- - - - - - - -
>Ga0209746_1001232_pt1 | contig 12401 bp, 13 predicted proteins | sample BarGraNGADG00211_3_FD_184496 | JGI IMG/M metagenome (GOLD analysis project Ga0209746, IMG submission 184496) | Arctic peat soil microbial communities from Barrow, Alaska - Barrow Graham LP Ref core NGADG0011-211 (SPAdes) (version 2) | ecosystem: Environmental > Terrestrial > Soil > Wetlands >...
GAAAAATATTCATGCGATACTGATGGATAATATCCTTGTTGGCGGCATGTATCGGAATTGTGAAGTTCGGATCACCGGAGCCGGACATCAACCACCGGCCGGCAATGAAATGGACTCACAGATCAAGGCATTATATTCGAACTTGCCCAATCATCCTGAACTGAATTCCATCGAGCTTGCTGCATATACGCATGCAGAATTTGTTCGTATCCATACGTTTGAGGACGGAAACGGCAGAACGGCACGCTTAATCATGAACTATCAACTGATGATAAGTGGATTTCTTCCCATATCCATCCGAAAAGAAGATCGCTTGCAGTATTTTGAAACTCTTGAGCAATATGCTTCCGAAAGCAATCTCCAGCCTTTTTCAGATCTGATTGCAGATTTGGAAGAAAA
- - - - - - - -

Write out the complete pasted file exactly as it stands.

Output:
>Ga0209746_1001232_pt1 | contig 12401 bp, 13 predicted proteins | sample BarGraNGADG00211_3_FD_184496 | JGI IMG/M metagenome (GOLD analysis project Ga0209746, IMG submission 184496) | Arctic peat soil microbial communities from Barrow, Alaska - Barrow Graham LP Ref core NGADG0011-211 (SPAdes) (version 2) | ecosystem: Environmental > Terrestrial > Soil > Wetlands >...
GAAAAATATTCATGCGATACTGATGGATAATATCCTTGTTGGCGGCATGTATCGGAATTGTGAAGTTCGGATCACCGGAGCCGGACATCAACCACCGGCCGGCAATGAAATGGACTCACAGATCAAGGCATTATATTCGAACTTGCCCAATCATCCTGAACTGAATTCCATCGAGCTTGCTGCATATACGCATGCAGAATTTGTTCGTATCCATACGTTTGAGGACGGAAACGGCAGAACGGCACGCTTAATCATGAACTATCAACTGATGATAAGTGGATTTCTTCCCATATCCATCCGAAAAGAAGATCGCTTGCAGTATTTTGAAACTCTTGAGCAATATGCTTCCGAAAGCAATCTCCAGCCTTTTTCAGATCTGATTGCAGATTTGGAAGAAAA